LONDON – Blossoms’ show at The O2 Academy on Thursday was a far cry from their live gigs at the same venue just two years prior, which thrived on the blood, sweat and tears exchanged between the band and the crowd. Alas, such tradeoffs are not coronavirus-friendly, and so fans settled with a livestream.
Tom Ogden, Blossoms’ lead singer, emerged independently on a dimly lit circular stage like a lone wolf, serenading his guitar like a long-lost lover through the MelodyVR production’s first track, “Blown Rose.” His voice alone was enough to fill the entire O2 Academy; you never would have guessed that it was his first time performing in nine months.
The lights went up suddenly, revealing Blossoms’ four other band members, ready to burst into their sturdy, piano-heavy song “The Keeper.” Despite the warm, uplifting chords resonating through screens worldwide, somehow the members seemed disconnected from each other. Still, it was a promising start for the indie rock heroes.
Ogden then locked eyes with the camera, declaring “Good evening you beautiful people, we are a band called Blossoms from sunny Stockport” in his charming Manchester accent that’s as quintessentially British as The Beatles and Lancashire Hotpot.
The charm continued as Blossoms performed cheeky synth-driven single “Your Girlfriend” and followed it up with “There’s A Reason Why.” In between belting some killer vocals, Ogden showed off his amazing corduroy flares by endearingly throwing some moves on stage in ways only matched by the Arctic Monkeys’ Alex Turner and maybe your aunt after a couple glasses of wine.
Blossoms’ hour-long set consisted of fan favorites like “Getaway,” “If You Think This Is Real Life” and Honey Sweet,” as well as debuts of their reflective and holiday singles “Christmas Eve” and “It’s Going To Be A Cold Winter,” which would have been stellar if it wasn’t for the undeniable spark that was missing, and the fact that the band members appeared to play separately from each other in their own little bubble. Through the distance of the internet, the performance at times felt lackluster. It’s a hard thing to gauge when you’re not in the room.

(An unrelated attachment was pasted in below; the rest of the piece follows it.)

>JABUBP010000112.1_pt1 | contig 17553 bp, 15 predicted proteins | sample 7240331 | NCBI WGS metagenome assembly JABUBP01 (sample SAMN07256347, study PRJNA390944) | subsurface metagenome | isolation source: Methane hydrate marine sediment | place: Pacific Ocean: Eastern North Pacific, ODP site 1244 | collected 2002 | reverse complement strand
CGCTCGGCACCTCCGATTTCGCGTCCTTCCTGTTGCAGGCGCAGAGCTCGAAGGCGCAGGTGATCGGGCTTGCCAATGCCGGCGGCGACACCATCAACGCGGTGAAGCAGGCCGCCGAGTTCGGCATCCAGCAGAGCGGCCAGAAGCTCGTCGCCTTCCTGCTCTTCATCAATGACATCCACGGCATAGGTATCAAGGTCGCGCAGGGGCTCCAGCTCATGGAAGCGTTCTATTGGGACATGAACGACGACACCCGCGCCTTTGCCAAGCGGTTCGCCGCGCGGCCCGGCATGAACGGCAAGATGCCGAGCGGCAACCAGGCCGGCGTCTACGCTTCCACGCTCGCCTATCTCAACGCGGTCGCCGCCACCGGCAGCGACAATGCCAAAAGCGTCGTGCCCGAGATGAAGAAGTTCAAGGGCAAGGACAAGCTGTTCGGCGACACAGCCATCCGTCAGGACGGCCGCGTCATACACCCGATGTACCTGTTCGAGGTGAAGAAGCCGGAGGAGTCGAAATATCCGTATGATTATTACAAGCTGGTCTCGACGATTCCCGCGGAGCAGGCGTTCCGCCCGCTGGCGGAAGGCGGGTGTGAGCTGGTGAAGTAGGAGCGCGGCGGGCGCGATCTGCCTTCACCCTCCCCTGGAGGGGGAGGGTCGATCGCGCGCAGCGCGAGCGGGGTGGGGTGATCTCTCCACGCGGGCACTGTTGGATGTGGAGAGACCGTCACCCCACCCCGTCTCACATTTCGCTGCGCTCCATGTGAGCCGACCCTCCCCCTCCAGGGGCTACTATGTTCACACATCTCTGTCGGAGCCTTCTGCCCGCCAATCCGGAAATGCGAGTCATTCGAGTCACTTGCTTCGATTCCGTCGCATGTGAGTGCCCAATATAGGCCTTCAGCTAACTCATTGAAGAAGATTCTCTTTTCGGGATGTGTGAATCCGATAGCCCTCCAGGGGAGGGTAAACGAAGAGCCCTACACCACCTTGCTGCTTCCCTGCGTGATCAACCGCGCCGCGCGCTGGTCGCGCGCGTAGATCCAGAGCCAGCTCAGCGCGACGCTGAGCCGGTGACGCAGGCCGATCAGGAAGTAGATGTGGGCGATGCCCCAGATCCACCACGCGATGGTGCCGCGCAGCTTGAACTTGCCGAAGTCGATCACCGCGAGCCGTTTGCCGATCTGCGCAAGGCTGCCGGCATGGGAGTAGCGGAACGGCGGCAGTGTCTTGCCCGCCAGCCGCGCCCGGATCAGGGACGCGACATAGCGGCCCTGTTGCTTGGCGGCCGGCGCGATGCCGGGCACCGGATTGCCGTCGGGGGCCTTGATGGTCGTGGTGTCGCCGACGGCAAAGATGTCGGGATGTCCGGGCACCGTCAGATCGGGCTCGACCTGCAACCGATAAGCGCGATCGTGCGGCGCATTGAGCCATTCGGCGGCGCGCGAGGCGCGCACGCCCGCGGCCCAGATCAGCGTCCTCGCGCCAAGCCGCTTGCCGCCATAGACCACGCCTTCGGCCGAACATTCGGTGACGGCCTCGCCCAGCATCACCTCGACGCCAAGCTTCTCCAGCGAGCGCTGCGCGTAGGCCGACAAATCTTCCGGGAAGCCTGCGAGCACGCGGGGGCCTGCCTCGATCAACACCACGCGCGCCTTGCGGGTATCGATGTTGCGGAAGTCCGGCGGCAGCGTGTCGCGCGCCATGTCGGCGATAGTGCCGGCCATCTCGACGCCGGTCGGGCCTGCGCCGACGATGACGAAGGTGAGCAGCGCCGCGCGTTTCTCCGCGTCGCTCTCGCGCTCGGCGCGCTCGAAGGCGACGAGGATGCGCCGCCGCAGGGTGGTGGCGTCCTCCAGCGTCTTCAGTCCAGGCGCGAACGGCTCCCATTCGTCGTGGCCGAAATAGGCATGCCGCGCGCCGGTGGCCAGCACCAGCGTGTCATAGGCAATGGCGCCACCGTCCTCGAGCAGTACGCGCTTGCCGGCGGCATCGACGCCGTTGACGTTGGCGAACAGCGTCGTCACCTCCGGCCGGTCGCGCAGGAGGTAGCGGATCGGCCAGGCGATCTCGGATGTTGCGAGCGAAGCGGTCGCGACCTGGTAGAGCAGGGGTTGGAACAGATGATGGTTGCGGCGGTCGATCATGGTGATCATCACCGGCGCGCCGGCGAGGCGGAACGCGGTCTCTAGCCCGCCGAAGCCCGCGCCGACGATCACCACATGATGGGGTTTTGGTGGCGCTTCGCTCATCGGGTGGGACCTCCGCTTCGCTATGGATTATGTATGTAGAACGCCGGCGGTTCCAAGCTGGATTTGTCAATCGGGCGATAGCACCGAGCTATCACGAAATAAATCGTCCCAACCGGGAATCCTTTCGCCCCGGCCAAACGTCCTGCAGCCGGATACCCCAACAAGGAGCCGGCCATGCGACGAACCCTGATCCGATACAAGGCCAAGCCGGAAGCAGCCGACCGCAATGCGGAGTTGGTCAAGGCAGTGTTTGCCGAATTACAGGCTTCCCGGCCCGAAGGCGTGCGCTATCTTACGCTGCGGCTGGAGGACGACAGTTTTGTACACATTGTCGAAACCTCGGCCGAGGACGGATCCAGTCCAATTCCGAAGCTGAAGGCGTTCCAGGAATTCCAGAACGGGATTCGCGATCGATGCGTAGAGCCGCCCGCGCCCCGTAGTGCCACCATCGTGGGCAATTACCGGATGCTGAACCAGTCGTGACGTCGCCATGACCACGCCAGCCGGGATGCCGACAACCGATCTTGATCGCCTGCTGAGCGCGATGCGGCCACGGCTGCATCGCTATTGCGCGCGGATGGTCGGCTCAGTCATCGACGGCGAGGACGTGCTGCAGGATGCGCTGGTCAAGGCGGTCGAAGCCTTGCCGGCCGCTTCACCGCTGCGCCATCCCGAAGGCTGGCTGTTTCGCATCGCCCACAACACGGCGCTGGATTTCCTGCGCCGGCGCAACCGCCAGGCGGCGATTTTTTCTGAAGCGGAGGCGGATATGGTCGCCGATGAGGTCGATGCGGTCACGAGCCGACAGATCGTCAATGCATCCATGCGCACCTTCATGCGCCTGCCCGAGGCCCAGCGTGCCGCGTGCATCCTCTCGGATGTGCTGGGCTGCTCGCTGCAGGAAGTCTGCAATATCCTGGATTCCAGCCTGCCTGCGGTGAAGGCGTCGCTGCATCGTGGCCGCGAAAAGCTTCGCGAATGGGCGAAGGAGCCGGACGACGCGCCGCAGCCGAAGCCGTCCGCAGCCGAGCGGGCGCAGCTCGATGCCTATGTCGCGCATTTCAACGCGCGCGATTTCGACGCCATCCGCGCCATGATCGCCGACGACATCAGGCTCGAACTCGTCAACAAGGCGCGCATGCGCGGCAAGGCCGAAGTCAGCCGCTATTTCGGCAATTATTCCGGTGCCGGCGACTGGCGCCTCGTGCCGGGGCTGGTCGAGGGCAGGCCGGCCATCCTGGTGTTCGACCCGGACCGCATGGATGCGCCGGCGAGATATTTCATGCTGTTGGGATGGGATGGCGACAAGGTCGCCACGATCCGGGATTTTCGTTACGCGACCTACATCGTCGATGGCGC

Still, Ogden’s syrupy vocals on the catchy chorus of “I Can’t Stand It” was a particular highlight. Ogden and drummer Joe Donovan tried hard to bring some energy to the table, but the fourth wall was broken when someone else started drinking a cup of tea.
By the time Blossoms found their footing, they were now all barefoot on stage and had neared the end of their performance. Guitarist Josh Dewhurst perked up for “Blow,” the band’s first single that hurtled it back to 2014. The dark, mysterious song sounded just as good, if not better, than when it was first released. It was alt-rock at its finest.
But the leading light of the performance was “Like Gravity,” which positively echoed with coastal-rock deliciousness. The conga percussion finally got the band’s blood pumping and navigated the song into a screaming climax. Their newfound passion carried Blossoms through to their upbeat, bass-loaded track “At Most A Kiss,” which spun into a psychedelic fury of an outro and transformed into their signature single “Charlamagne.”
It was no match for a Blossoms show in the flesh. Still, it fit pretty well.
“I enjoyed that more than I thought I would,” Ogden said at the end.
Follow writer Gabriella Ferlita at Twitter.com/Gabriellaf_17.